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MD prescribing in a state that he's not licensed to practice medicine

Discussion in 'Allopathic' started by SWSF, 01.14.12.

  1. SWSF

    SWSF

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    I am a new pharmacist. I am curious as to what is the law for physicians prescribing in different states.

    (1) Can a prescriber, who doesn't have a license to practice in CA, call in a verbal for a CA patient? For an example, MD is licensed in NY but not in CA. Patient lives in CA and the pharmacy is in CA. Can MD call in a verbal to the CA pharmacy?

    (2) MD is licensed in NY but not in CA. Patient lives in NY but the pharmacy is a mail order pharmacy and is located in CA. The pharmacy is planning to mail the prescription to NY. Can MD call in a verbal to the CA mail order pharmacy?
  2. cbrons

    cbrons love machine

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    I don't know, I think it depends. You should ask in the pharmacy forum. I'm pretty sure it only matters whether or not the DEA number is valid. I thought a prescriber in one state could write a prescription that could be filled in any of the fifty. This is partly because if I get a prescription filled at a walgreens at home and then go on vacation to another state, that walgreens out of state will still fill the prescription.
  3. peacewalker

    peacewalker

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    An MD can prescribe and call in a rx to a different state in which he is not licensed in, providing that the pharmacist determines in "good faith" that there exists a patient /physician relationship and that the MD is qualified to prescribe that certain medication.

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  4. bassvp

    bassvp MS3

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    this.
  5. michaelrack

    michaelrack All In at the wrong time SDN Advisor

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    I am licensed in Mississippi and Alabama. One of my clinics is in MS, 2 miles from the Mississipppi/TN border. Haven't had any problems. Other than a "border" situation, I try to avoid calling in CONTROLLED substances to pharmacies in a state in which I am not licensed. Have occasionally called in non-narcotics for pts on vacation.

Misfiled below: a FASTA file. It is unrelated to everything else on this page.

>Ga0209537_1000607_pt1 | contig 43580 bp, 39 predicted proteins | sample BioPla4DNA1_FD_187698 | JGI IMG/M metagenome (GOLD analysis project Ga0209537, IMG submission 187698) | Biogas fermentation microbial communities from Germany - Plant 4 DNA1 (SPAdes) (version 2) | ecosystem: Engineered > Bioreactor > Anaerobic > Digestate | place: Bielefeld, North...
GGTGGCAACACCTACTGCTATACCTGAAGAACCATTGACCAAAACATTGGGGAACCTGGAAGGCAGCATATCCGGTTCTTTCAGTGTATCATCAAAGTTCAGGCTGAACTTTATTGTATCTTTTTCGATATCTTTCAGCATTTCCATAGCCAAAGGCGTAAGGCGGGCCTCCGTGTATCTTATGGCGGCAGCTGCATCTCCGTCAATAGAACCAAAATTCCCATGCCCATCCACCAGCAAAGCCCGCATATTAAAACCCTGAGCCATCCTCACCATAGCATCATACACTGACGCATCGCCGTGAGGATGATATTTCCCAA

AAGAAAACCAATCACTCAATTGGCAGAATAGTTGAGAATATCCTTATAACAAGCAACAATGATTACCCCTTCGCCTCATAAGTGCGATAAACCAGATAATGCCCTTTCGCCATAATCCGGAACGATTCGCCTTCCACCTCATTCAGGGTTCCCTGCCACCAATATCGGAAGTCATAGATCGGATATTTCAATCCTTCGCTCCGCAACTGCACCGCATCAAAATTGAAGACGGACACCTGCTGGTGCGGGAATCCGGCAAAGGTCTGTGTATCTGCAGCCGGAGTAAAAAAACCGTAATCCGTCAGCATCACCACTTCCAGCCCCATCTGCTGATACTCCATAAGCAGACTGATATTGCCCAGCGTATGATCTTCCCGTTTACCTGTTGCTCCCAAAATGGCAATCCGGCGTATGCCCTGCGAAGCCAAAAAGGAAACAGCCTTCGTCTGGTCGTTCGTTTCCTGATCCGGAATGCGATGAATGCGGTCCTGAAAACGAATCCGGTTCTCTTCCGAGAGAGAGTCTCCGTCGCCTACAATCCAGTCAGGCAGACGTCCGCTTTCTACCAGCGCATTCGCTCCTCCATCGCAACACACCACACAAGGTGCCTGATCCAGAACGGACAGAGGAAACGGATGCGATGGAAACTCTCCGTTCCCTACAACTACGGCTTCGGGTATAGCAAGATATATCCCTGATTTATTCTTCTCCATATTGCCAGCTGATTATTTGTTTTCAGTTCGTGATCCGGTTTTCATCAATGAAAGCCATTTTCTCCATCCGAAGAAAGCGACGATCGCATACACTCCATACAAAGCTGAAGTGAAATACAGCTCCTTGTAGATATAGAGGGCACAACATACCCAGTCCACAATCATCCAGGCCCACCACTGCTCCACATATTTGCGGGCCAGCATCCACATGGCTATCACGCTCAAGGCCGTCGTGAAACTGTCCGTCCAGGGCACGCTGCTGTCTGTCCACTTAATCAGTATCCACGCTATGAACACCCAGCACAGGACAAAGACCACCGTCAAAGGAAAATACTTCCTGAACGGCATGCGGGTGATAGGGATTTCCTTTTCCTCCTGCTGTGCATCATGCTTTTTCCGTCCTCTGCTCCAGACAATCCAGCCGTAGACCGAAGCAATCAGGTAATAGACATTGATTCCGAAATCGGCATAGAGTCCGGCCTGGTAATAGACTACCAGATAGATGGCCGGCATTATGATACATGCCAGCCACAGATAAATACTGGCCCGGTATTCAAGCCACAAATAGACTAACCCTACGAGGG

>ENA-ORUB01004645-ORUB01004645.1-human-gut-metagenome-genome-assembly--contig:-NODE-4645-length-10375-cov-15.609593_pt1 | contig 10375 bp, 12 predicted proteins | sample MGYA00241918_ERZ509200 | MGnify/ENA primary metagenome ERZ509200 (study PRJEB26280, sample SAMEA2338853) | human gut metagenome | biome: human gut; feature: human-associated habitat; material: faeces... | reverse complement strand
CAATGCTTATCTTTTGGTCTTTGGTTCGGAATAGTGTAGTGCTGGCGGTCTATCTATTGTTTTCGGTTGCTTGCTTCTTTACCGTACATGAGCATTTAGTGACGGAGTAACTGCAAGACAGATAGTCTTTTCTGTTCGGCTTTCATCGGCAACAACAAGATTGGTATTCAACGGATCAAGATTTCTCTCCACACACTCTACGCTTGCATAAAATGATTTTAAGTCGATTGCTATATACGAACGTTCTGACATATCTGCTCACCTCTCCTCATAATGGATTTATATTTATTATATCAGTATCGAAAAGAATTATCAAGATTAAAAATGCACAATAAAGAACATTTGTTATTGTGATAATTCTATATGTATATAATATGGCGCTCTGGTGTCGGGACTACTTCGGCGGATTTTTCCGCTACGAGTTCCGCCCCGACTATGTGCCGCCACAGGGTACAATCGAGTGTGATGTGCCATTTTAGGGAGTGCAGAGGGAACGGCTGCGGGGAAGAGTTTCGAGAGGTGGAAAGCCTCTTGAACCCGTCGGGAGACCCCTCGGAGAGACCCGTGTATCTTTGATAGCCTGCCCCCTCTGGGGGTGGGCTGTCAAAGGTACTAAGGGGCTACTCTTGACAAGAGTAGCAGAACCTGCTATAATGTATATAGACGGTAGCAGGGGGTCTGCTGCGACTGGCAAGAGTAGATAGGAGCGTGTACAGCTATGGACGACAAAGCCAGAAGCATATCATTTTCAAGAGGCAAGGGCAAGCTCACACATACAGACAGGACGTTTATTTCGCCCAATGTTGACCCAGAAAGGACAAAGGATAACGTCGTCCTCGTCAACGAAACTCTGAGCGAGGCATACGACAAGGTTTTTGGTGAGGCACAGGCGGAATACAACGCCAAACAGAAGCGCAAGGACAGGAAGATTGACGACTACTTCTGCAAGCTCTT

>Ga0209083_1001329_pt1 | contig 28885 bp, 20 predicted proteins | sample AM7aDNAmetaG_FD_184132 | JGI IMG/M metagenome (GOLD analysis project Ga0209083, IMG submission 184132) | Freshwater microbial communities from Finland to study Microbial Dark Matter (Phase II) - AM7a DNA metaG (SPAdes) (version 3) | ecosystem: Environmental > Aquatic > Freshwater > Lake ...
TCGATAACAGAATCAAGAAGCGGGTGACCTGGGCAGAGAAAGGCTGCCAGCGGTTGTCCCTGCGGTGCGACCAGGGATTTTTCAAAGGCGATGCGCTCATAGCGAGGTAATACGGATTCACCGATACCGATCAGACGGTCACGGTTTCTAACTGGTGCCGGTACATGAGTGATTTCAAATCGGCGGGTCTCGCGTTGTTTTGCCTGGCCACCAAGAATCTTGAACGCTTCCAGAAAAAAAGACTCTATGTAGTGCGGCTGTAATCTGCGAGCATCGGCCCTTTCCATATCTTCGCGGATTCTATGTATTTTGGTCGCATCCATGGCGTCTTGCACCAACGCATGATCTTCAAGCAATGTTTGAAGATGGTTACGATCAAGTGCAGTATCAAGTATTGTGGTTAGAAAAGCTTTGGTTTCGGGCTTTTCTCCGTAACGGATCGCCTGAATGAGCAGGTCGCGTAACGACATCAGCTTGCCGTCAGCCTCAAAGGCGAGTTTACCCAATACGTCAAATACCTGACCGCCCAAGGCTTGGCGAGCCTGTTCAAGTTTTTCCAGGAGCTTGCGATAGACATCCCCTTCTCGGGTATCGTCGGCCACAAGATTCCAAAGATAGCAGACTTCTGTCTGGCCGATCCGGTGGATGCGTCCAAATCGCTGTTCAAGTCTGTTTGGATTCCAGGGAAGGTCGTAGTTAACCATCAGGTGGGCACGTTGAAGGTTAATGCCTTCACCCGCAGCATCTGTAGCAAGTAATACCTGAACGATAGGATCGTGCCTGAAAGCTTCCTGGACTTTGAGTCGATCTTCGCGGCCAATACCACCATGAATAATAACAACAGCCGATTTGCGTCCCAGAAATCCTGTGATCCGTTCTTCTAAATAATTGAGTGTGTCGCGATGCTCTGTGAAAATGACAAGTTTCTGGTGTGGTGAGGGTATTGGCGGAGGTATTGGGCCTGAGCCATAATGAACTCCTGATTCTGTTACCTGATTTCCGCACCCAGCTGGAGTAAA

6. dr zaius

    dr zaius Lowly Intern

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    Off topic, but I'm pretty sure my dad went to your clinic a few years ago. Small world.
  7. sirenomelia

    sirenomelia

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    it varies state to state and depends on what medicine is prescribed. Certain states, Texas and I think Idaho and very strict about practicing in their state without a license and may charge a physician with a felony if they are not properly credentialed.
  8. bassvp

    bassvp MS3

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    To the best of my knowledge, even strict states will take OOS non-controlled prescriptions. In Texas (as a good example of a strict state), pharmacies may not fill a controlled substance Rx from OOS (as far as I can recall). However, even in states that will take OOS controlled substances Rx's, you're better off making a phone call to determine that patient/physician relationship.
  9. bassvp

    bassvp MS3

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    Additionally (in case you haven't run into this yet), a military physician must carry a license in the state in which they're located to have their patients be able to fill prescriptions off-base.
  10. IlDestriero

    IlDestriero Ether Man

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    I wrote hundreds of rx while in the military without a license in that state, most for controlled substances. I'm not sure you're correct, or perhaps it's a new or state specific regulation. All they want is a DEA #.
  11. bassvp

    bassvp MS3

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    I'll check on this to make sure I'm not being an idiot (which is entirely possible).
    Last edited: 01.16.12

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